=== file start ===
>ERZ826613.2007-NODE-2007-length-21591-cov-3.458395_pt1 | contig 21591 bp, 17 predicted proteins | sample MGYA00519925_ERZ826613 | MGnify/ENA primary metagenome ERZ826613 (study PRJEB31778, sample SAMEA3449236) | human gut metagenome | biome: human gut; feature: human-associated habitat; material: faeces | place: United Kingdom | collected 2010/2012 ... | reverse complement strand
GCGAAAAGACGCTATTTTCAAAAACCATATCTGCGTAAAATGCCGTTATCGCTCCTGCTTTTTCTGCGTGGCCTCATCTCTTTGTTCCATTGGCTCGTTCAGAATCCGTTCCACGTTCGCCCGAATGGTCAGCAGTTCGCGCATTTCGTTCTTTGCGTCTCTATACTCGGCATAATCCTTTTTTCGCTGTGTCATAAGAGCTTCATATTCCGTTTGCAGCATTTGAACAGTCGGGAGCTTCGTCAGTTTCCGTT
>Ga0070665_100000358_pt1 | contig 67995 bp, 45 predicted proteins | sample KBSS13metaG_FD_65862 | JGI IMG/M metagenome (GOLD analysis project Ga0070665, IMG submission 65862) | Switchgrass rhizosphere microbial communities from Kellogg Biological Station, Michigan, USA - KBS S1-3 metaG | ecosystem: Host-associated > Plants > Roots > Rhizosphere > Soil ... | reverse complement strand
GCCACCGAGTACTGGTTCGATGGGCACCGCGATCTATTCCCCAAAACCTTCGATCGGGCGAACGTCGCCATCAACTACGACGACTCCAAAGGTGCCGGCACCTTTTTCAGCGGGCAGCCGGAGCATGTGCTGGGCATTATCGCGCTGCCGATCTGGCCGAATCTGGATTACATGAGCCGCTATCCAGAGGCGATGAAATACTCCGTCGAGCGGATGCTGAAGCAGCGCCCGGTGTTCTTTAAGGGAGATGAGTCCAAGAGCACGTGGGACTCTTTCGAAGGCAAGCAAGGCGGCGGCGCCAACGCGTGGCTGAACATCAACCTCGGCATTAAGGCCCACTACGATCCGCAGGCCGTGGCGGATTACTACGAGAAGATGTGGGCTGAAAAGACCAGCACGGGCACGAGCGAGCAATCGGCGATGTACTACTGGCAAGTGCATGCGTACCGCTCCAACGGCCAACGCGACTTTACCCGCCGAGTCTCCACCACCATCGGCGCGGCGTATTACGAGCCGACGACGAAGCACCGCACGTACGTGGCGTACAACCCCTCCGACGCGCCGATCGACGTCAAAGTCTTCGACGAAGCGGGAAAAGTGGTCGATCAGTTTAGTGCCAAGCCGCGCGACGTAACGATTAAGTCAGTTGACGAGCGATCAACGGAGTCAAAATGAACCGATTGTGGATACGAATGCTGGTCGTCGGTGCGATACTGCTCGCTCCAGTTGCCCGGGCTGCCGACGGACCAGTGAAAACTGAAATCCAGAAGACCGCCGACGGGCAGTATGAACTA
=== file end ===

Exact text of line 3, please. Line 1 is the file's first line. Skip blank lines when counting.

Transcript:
>Ga0070665_100000358_pt1 | contig 67995 bp, 45 predicted proteins | sample KBSS13metaG_FD_65862 | JGI IMG/M metagenome (GOLD analysis project Ga0070665, IMG submission 65862) | Switchgrass rhizosphere microbial communities from Kellogg Biological Station, Michigan, USA - KBS S1-3 metaG | ecosystem: Host-associated > Plants > Roots > Rhizosphere > Soil ... | reverse complement strand